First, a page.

“We are often told that talented people acquire their skill by following their “natural instincts.” This sounds nice, but in fact it is baloney. All improvement is about absorbing and applying new information, and the best source of information is top performers. So steal it.
Stealing has a long tradition in art, sports, and design, where it often goes by the name of “influence.” The young Steve Jobs stole the idea for the computer mouse and drop-down menus from the Xerox Palo Alto Research Center.”
“When you steal, focus on specifics, not general impressions. Capture concrete facts: the angle of a golfer’s left elbow at the top of the backswing; the curve of a surgeon’s wrist; the precise shape and tension of a singer’s lips as he hits that high note; the exact length of time a comedian pauses before delivering the punch line. Ask yourself:
• What, exactly, are the critical moves here?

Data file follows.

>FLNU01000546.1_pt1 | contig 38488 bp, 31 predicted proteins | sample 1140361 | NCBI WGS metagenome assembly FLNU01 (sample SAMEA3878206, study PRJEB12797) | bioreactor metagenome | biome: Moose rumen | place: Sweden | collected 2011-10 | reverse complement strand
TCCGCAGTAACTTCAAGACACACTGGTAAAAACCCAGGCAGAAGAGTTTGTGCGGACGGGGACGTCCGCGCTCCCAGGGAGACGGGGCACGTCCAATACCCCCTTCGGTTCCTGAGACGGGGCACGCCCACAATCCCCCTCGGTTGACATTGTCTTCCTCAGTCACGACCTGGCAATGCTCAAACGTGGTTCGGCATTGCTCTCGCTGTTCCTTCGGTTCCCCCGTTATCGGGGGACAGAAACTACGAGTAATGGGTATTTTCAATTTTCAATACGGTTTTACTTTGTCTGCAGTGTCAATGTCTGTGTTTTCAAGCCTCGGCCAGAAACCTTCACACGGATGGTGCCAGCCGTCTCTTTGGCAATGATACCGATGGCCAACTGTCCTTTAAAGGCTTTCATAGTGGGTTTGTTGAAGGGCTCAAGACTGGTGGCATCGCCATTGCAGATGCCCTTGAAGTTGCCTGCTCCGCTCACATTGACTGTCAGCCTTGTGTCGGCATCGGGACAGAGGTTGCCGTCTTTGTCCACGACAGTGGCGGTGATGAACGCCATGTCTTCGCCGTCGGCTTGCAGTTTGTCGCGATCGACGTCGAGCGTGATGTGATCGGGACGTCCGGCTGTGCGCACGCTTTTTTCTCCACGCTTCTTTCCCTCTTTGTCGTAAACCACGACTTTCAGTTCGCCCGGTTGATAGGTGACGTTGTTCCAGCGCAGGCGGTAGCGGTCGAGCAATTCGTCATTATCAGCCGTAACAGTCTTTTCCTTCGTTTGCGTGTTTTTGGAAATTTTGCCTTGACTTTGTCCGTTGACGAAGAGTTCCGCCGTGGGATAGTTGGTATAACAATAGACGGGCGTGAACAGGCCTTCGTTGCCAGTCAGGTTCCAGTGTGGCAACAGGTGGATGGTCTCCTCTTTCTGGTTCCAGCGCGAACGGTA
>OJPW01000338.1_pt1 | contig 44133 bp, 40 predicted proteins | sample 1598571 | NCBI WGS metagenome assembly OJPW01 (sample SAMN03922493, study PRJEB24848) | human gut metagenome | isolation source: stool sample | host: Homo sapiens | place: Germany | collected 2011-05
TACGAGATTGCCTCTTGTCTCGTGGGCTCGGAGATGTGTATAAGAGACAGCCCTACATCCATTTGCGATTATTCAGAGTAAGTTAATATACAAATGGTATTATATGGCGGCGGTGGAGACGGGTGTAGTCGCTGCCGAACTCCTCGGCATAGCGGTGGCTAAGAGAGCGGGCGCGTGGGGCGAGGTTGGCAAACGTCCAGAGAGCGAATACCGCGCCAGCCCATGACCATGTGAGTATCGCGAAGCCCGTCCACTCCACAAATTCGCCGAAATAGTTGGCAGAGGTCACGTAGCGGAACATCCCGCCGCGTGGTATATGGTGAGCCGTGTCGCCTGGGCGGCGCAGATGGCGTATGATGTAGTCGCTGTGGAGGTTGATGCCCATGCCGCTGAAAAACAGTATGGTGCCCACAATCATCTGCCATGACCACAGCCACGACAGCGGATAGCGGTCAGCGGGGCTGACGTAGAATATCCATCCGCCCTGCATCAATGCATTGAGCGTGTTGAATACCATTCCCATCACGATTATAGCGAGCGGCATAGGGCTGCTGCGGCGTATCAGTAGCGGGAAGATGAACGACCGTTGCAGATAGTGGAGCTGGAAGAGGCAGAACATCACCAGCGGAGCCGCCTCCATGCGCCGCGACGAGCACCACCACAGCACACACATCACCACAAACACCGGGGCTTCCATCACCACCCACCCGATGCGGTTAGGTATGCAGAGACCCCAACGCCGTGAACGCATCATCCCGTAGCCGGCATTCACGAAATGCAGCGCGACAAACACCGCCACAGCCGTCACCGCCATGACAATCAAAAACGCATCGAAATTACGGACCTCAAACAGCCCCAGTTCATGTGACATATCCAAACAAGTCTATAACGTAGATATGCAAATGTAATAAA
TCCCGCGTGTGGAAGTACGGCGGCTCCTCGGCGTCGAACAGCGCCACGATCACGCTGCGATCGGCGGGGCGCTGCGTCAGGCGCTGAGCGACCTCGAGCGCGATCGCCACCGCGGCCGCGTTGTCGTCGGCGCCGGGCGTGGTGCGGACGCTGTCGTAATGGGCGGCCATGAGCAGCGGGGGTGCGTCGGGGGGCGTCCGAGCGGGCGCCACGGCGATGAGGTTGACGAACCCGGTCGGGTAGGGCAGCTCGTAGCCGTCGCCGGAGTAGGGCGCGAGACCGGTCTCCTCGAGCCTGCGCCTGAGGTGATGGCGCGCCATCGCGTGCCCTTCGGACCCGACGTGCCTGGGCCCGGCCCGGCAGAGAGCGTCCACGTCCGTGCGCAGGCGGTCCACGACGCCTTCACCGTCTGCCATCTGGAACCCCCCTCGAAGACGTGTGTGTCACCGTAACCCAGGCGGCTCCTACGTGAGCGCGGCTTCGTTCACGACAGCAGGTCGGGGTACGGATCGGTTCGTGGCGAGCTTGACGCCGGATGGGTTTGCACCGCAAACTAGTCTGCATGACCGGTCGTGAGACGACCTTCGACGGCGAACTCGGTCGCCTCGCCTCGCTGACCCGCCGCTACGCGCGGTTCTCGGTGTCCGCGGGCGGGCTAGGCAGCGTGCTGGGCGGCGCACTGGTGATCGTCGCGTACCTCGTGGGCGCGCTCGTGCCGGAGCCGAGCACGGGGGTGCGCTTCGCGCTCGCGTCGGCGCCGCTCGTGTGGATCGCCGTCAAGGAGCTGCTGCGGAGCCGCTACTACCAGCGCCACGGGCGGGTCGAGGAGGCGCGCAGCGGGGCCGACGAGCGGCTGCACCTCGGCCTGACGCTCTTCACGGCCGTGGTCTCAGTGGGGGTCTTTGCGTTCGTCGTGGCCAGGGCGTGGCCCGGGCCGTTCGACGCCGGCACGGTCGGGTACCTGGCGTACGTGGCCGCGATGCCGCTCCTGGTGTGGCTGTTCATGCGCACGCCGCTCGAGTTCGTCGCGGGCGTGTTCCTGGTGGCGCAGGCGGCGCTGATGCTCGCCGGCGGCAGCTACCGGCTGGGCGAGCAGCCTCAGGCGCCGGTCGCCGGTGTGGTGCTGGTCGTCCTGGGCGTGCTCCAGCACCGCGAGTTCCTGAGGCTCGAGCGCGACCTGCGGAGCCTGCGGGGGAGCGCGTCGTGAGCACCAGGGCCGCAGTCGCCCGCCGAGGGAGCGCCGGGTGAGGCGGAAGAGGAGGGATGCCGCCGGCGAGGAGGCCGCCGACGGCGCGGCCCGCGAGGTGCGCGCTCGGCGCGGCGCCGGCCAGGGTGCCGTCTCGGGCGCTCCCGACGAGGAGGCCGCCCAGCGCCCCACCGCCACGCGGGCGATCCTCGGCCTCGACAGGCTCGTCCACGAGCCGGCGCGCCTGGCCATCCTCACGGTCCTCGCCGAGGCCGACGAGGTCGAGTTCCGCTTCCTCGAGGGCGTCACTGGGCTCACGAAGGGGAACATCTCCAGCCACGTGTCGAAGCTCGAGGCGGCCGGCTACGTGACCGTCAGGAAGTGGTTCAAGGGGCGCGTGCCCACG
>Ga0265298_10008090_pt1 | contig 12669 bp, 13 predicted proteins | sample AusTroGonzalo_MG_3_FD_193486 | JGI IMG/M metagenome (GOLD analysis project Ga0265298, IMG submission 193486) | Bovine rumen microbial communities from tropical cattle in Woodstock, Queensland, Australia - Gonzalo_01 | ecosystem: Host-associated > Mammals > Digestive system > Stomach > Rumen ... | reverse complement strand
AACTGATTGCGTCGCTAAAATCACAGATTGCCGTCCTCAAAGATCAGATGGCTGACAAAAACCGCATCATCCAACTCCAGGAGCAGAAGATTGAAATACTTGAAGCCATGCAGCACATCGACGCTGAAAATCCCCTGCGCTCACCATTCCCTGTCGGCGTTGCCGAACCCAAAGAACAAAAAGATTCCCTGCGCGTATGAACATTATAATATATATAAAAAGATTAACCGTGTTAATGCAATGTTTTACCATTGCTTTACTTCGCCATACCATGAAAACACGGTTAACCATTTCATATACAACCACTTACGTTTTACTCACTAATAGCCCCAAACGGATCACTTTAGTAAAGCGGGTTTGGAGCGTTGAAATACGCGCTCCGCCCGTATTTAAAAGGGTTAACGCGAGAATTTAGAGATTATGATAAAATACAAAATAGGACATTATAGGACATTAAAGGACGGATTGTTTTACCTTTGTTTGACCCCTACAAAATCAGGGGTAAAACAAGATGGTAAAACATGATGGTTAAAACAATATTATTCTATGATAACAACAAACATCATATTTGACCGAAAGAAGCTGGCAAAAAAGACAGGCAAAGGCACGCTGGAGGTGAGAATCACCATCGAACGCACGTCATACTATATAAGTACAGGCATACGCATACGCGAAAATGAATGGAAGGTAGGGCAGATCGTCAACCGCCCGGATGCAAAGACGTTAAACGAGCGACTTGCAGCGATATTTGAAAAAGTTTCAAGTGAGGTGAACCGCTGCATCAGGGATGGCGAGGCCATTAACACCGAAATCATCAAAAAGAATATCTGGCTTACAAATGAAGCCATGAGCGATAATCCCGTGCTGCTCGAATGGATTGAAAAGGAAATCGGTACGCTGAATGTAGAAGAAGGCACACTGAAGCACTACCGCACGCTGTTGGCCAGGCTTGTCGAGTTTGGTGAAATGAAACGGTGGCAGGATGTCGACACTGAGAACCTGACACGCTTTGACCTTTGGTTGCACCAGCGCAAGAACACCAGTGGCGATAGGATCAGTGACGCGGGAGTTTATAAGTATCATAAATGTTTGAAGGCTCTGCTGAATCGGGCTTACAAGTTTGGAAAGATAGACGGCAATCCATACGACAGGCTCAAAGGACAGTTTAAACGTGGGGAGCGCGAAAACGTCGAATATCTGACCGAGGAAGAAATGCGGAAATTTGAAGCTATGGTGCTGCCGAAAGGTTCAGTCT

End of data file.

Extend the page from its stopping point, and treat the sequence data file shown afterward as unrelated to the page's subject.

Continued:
• How do they perform those moves differently than I do?”
I am always puzzled when I shoot a local match and have several other shooters on my squad that are very new to the sport, yet never take the time to ask me a question or how I plan to shoot the stage. Now don’t get me wrong, I don’t think I am the cats meow, it’s just that I could really help most of them if they asked. Often times I offer a tip,or two, but am careful not to overstep by boundaries. I don’t want to insult someone who doesn’t want help.
1. When you visit your range for shooting sessions, keep an eye out for really good shooters. Then watch and steal from them (information). Be brave and ask them to show you something…. I’ll bet 99 times out of a hundred they will.
2. Those competitive shooters that are reading, should do the same. Check out the results at the last couple matches and look for who is at the top of that list consistently. Ask the match director to squad you with them for the next several matches, and once again do everything you can to steal information from them. Crank it up a notch and ask them to help you break stages down, or for a tip on a technique you need to improve on. I bet they will be glad to help!
Excerpt From: Coyle, Daniel. “The Little Book of Talent.” Bantam Books, 2012-08-21. iBooks.
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Until Then – Train Hard!